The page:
His interest in Braille blossomed when Kenneth Jernigan hired him to the staff of the Iowa Commission for the Blind in 1974. He retired from his post there in 2004 to devote his full time to servicing the Perkins Brailler. He has been certified by the National Library Service as a volunteer Braille transcriber, so he appreciates what good Braille should look like and how the Perkins should operate. For more information call (515) 288-3931, or visit on the Web at <www.braillerman.com>.

Passing of an Era:
On Thursday, May 22, 2008, an AP story by Zinie Chen Sampson appeared in the Newport News, Virginia, Daily Press and no doubt other Virginia newspapers. This is what it said:

The Virginia School for the Deaf, Blind, and Multi-Disabled in Hampton will close at the end of June, clearing the path to consolidate the state's two schools for students with visual and hearing impairments. The state board of education voted Wednesday to end state-operated programs at the Hampton school, including residential and day-program services, on June 30.

Forty students are enrolled in Hampton's programs this school year, and all but fourteen are graduating or moving to Staunton, according to state Department of Education spokesman Charles Pyle. School officials plan to work with those fourteen families to arrange for their continued education in their home districts, Pyle said.

The decision is part of a plan approved by the general assembly in 2006 to consolidate the Hampton school and the Virginia School for the Deaf and the Blind in Staunton onto the Staunton campus. The estimated price for the construction and renovation project is $71 million, Pyle said. The legislature decided during the 2008 session that no state funds would be available for construction or renovation in Staunton until the Hampton program shut down. The Hampton campus will become surplus state property on July 1, 2009.

The closing of the Hampton school will end a chapter of Virginia's educational history harking back to the days of racial segregation. The Staunton school opened in 1839 at a site provided by an Augusta County delegate, which had served as a Confederate hospital during the Civil War. In 1909 the state opened the Virginia State School for Colored Deaf and Blind Children in Hampton to serve black students excluded from the other school. It enrolled its first white student in 1964 and started educating students with multiple disabilities.
The schools have educated thousands of young Virginians with impaired hearing and sight but have seen steady enrollment declines since the mid-1970s, after federal special-education law began requiring that local school districts integrate more students with disabilities into regular classrooms.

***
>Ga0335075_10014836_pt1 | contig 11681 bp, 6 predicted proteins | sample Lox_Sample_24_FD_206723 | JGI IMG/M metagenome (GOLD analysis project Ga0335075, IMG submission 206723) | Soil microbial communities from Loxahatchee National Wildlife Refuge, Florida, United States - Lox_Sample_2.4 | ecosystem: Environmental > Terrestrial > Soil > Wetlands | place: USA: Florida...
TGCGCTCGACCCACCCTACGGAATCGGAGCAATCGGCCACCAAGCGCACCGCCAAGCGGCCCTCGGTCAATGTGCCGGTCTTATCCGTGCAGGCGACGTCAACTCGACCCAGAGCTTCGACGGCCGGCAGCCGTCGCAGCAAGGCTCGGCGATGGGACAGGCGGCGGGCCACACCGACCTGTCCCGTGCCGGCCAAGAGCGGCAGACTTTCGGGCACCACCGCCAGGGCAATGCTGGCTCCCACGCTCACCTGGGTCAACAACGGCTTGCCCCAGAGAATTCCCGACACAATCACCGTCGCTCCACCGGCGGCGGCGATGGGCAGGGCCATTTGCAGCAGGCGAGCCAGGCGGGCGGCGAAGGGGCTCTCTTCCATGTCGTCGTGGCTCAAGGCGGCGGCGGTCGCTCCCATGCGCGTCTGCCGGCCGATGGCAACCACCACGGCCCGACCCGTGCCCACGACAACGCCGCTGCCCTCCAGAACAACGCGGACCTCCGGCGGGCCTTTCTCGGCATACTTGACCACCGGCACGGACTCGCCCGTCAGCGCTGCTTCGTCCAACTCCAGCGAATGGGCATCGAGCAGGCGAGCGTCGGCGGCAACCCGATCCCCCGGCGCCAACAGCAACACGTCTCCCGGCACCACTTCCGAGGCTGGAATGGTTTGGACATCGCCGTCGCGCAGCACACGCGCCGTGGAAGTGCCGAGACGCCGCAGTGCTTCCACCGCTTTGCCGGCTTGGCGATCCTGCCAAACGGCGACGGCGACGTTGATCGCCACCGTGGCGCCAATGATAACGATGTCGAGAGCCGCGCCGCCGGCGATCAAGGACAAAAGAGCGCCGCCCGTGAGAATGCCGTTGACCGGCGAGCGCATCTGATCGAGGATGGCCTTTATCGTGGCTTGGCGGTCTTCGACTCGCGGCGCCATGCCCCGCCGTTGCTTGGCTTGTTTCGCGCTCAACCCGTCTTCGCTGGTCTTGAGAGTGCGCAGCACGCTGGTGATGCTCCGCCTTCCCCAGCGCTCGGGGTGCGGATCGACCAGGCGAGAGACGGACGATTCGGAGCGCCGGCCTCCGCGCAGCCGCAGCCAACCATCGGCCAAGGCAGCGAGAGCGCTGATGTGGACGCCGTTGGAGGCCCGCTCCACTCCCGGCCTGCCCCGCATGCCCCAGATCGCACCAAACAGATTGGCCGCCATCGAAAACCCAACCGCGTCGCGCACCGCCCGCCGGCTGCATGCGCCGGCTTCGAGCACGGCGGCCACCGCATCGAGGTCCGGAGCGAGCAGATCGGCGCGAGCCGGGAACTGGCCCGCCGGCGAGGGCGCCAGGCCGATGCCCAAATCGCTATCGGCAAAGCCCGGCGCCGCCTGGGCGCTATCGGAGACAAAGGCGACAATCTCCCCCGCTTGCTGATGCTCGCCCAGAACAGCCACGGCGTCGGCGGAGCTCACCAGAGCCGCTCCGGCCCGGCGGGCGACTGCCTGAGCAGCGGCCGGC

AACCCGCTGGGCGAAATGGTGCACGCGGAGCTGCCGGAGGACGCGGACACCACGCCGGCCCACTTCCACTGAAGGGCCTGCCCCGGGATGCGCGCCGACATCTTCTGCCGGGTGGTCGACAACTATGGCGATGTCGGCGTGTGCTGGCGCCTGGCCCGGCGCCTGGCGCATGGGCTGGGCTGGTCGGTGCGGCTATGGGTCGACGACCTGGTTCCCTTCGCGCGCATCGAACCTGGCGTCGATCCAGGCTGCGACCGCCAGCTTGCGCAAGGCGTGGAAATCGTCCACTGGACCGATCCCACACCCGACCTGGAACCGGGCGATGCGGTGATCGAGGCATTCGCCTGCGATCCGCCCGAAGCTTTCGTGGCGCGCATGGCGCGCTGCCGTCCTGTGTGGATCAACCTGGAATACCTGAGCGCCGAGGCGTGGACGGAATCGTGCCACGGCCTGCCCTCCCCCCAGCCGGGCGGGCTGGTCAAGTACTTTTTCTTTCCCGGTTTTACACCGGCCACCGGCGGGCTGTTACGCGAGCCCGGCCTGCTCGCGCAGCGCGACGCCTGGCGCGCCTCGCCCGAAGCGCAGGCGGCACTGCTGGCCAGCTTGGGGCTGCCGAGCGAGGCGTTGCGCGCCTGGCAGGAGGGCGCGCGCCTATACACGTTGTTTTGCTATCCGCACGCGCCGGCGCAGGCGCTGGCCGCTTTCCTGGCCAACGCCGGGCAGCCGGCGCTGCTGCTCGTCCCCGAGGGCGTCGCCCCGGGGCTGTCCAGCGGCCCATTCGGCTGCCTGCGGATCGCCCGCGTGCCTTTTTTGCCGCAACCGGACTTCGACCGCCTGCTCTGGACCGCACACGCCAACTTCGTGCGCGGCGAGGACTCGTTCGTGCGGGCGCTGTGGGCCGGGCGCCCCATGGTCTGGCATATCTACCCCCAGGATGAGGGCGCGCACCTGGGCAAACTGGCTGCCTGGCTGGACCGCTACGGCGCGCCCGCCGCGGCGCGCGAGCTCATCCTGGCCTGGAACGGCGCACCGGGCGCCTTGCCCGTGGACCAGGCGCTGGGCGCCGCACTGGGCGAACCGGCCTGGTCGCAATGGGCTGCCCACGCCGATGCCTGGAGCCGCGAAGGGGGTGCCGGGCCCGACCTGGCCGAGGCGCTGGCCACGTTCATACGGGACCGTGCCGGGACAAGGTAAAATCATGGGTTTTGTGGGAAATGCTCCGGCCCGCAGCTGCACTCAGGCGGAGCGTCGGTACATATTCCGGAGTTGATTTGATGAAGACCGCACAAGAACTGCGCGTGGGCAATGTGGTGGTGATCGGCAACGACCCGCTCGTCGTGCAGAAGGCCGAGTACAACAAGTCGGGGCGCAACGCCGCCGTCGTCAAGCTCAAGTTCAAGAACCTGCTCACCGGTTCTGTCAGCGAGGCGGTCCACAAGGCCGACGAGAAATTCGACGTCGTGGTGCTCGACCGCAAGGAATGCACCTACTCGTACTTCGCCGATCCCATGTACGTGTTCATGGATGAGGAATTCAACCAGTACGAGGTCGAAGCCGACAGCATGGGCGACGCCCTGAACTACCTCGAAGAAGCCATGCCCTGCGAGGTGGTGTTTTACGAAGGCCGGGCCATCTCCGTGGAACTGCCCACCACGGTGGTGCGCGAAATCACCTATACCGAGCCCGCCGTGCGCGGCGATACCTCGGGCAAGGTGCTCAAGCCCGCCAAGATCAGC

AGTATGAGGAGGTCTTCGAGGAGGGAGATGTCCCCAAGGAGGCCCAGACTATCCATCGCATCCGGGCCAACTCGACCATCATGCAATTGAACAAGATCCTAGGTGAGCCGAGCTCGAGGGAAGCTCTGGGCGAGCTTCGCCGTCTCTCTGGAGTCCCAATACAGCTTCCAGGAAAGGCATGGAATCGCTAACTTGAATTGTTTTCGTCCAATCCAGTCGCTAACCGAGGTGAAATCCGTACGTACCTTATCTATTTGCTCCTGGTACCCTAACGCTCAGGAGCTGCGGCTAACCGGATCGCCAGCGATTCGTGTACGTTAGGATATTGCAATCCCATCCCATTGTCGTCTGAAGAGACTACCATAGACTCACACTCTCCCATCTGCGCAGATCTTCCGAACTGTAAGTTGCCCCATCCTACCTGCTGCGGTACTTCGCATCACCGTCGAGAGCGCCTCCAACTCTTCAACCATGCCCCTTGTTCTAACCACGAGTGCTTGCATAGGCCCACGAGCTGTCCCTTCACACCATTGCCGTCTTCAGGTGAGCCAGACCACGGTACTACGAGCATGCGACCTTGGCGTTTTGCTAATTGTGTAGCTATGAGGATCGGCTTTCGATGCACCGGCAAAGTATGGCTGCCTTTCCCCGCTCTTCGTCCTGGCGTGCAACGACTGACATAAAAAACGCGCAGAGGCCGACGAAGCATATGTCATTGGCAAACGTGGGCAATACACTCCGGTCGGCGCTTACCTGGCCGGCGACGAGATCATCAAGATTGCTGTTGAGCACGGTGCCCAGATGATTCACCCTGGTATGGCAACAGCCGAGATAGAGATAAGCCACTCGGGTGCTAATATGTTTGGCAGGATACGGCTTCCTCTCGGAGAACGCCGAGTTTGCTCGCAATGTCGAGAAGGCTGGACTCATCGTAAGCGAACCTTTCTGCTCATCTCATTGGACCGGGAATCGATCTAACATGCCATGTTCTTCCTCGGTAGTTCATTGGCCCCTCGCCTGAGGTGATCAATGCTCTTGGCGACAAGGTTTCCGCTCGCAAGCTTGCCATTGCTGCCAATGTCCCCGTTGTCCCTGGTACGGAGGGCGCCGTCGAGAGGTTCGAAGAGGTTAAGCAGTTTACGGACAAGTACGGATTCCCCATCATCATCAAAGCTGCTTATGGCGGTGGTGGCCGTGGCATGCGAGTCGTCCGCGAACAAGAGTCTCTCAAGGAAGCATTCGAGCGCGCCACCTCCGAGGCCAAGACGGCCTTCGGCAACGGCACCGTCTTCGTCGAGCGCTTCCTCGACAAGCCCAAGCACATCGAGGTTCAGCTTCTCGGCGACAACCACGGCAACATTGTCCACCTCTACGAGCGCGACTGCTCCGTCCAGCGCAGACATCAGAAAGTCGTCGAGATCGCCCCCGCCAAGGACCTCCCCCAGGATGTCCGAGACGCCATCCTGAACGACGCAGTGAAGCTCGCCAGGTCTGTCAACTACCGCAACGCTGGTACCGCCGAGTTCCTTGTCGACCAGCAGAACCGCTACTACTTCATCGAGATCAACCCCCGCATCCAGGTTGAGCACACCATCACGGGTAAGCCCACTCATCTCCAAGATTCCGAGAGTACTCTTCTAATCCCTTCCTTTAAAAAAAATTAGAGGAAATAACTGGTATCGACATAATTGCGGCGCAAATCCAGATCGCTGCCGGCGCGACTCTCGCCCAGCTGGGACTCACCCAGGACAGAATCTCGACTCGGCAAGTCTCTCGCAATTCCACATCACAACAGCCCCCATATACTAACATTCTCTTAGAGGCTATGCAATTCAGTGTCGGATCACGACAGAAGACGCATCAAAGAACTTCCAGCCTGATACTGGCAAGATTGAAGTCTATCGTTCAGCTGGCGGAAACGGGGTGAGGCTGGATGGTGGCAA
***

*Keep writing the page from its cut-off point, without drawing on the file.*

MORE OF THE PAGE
Watch a Video Online:
Federationist Sahar Husseini works at the Orientation Center at the Nebraska Commission for the Blind and Visually Impaired. She recently notified friends that a new video about the adult rehabilitation program is now available online. It illustrates that with good training and healthy attitudes blind people can do what they choose. If you would like to see the video, go to <http://www.youtube.com/watch?v=YPMZqAumZxA>. It is easy to get to and very interesting and inspirational. It is also very effectively described. Take a look.

Get Healthy With Yoga:
Beginning Yoga for the Blind and Visually Impaired is a dynamic, inspiring five-CD set produced by Gretchen Hein, a certified Kripalu yoga instructor, and Marty Klein, a blind author and workshop facilitator. The goal of the series is to help blind and visually impaired people use yoga to reclaim and sustain strong, flexible bodies. The series also provides encouragement and information about how to find a local yoga class that will be suitable for blind or visually impaired people.

The packaging has bold, dark lettering with a contrasting background so it can be read by those with low vision. Each CD is numbered with bold markings as well. Gretchen’s descriptions of yoga postures are detailed and explained in language specifically intended to be clear to blind students, while Marty’s comments and insights as a blind man create an informative and enjoyable learning experience. The CDs are engineered so that each pose is on a separate track. This allows the listener to design his or her own yoga sequence once the series is familiar. The set also contains one CD that is similar to a yoga class. Another CD has specific tracks that inform prospective yoga teachers how to be thoughtful toward a blind student. Students are encouraged to share this CD with a teacher of their choice. The cost of the five-CD package is $39.95 plus shipping and handling. You can order the set at <www.blindyoga.net>.

Service Dog Census Project: